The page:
What We Do

What is a land exchange?
Land exchanges are swaps of tracts of land between public agencies, or between public agencies and a private landowner or landowners. When a public land agency proposes a land exchange or sale, it is governed by statutes or regulations intended to protect the public interest. The National Environmental Policy Act (NEPA) provides strict guidelines for environmental analysis and disclosures as well as opportunities for citizen input on Federal land exchanges. The Federal Land Policy and Management Act (FLPMA) dictates that with  Bureau of Land Management, US Forest Service, and other Federal Land Management Agencies land exchanges must serve the public interest and yield equal value to both (or multiple) sides in the transaction.

We work to:

Track land exchanges.

Advocate for transparency in the land management decision making.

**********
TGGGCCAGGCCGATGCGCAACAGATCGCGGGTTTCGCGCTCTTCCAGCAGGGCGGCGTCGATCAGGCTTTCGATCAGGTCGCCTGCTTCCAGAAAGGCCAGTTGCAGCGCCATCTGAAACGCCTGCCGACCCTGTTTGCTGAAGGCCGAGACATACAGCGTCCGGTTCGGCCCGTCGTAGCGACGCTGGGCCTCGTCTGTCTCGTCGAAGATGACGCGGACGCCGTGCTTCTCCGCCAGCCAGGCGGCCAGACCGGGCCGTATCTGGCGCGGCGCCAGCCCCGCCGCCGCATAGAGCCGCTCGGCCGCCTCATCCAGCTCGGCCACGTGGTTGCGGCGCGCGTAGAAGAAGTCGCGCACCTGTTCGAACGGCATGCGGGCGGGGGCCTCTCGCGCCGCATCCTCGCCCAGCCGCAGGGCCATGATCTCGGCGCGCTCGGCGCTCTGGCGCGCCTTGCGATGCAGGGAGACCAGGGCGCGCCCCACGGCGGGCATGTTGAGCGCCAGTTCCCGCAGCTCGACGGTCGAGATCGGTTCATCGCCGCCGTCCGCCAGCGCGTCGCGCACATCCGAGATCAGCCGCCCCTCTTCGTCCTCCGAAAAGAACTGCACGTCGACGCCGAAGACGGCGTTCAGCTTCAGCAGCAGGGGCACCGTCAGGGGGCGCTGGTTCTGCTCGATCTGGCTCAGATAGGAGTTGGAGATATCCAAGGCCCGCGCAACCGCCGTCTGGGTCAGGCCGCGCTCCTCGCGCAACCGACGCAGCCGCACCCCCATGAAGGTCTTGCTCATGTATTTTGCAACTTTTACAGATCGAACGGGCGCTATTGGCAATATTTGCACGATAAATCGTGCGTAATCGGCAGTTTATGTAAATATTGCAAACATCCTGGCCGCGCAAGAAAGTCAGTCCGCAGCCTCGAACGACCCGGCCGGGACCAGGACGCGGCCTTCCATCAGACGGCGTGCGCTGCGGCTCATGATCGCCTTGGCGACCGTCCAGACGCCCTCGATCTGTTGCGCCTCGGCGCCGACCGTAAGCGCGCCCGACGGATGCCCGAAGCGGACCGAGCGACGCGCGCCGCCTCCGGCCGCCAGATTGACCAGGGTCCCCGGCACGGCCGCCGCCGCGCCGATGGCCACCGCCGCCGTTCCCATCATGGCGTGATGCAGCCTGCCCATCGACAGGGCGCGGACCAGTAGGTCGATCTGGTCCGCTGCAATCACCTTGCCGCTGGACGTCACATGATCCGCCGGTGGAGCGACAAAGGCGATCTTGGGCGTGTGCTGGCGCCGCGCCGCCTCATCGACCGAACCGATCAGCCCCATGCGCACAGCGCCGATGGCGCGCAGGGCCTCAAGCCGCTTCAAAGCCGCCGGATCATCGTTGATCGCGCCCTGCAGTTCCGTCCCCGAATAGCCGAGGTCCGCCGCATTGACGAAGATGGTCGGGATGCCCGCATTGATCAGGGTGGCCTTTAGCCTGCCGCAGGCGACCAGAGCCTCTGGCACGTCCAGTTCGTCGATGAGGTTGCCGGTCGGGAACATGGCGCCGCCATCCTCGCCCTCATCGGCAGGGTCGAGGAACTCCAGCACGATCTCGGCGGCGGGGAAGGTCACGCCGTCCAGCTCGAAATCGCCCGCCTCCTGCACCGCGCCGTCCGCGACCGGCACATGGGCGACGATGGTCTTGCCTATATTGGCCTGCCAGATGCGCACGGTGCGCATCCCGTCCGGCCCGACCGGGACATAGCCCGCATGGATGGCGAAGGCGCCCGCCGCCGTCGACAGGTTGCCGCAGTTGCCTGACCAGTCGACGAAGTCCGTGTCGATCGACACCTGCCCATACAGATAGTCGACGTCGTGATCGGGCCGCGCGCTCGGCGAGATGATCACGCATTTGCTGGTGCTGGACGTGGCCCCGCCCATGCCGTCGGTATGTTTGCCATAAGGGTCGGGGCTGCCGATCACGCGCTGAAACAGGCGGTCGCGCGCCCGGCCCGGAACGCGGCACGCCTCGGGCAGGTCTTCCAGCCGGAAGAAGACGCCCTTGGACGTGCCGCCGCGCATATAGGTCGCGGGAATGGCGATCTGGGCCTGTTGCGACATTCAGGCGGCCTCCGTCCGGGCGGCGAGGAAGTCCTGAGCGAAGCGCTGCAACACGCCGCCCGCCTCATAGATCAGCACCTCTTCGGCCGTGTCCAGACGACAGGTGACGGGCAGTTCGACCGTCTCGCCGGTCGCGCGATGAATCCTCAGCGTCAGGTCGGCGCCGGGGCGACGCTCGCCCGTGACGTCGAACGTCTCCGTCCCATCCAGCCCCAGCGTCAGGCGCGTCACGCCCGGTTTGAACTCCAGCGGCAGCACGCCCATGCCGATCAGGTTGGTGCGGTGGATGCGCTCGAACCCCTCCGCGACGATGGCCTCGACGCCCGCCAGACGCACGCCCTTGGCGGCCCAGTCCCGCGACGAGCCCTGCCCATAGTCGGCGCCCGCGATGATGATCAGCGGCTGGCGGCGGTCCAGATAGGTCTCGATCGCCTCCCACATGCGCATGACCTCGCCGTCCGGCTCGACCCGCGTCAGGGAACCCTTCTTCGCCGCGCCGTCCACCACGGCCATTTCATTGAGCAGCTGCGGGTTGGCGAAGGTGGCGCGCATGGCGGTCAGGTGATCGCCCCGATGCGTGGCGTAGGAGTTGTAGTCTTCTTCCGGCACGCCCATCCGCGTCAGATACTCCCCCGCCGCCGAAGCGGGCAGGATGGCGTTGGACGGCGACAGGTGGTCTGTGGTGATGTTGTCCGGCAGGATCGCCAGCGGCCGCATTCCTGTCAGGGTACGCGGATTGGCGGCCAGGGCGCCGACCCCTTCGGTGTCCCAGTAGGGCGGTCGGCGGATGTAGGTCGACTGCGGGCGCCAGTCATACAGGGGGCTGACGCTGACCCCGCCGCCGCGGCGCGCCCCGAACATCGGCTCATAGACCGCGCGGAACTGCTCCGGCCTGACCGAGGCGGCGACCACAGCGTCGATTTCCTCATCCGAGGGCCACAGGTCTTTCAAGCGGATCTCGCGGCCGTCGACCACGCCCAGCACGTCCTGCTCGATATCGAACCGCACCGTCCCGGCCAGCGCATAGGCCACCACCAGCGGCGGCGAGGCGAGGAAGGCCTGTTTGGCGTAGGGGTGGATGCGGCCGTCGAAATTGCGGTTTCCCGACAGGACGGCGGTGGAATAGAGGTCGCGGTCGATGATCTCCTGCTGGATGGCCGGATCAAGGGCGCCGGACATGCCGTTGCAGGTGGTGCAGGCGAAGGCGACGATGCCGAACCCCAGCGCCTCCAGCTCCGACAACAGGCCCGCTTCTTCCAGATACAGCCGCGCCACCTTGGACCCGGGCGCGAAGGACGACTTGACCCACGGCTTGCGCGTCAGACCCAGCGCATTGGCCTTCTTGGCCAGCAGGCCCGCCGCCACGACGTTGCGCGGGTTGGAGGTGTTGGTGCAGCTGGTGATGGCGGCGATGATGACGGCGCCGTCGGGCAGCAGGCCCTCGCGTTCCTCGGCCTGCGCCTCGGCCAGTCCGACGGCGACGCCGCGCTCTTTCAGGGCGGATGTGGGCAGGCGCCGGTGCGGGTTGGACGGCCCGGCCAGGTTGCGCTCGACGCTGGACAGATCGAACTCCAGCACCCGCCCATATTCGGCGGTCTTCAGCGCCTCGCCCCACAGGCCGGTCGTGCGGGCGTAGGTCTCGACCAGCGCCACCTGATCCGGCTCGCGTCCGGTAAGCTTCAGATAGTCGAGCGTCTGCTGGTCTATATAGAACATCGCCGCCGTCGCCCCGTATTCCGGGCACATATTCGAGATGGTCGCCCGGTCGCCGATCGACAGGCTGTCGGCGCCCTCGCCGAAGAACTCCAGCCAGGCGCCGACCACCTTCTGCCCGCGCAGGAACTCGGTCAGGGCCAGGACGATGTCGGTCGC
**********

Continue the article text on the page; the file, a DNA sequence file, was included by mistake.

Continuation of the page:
Make the land exchange process more user-friendly and understandable.

Get word out to increase awareness of land management decision making processes.

Promote the public process by encouraging and assisting in public access to information, input, review and comment.

Organize communities for meaningful public input.

We address public concerns around land policies and process including:

Loss of public access to public lands, especially through the elimination of small corridors of public lands.

Equal consideration of impacts, gains and losses to all public user groups.

Consideration of future maintenance and conservation objectives of both public and private lands involved.

Potential disparities in the appraised real estate values that the public agencies are using to evaluate the monetary aspects of the exchange.

Insufficient consideration of the net public benefits and the cumulative effects of a potential land exchange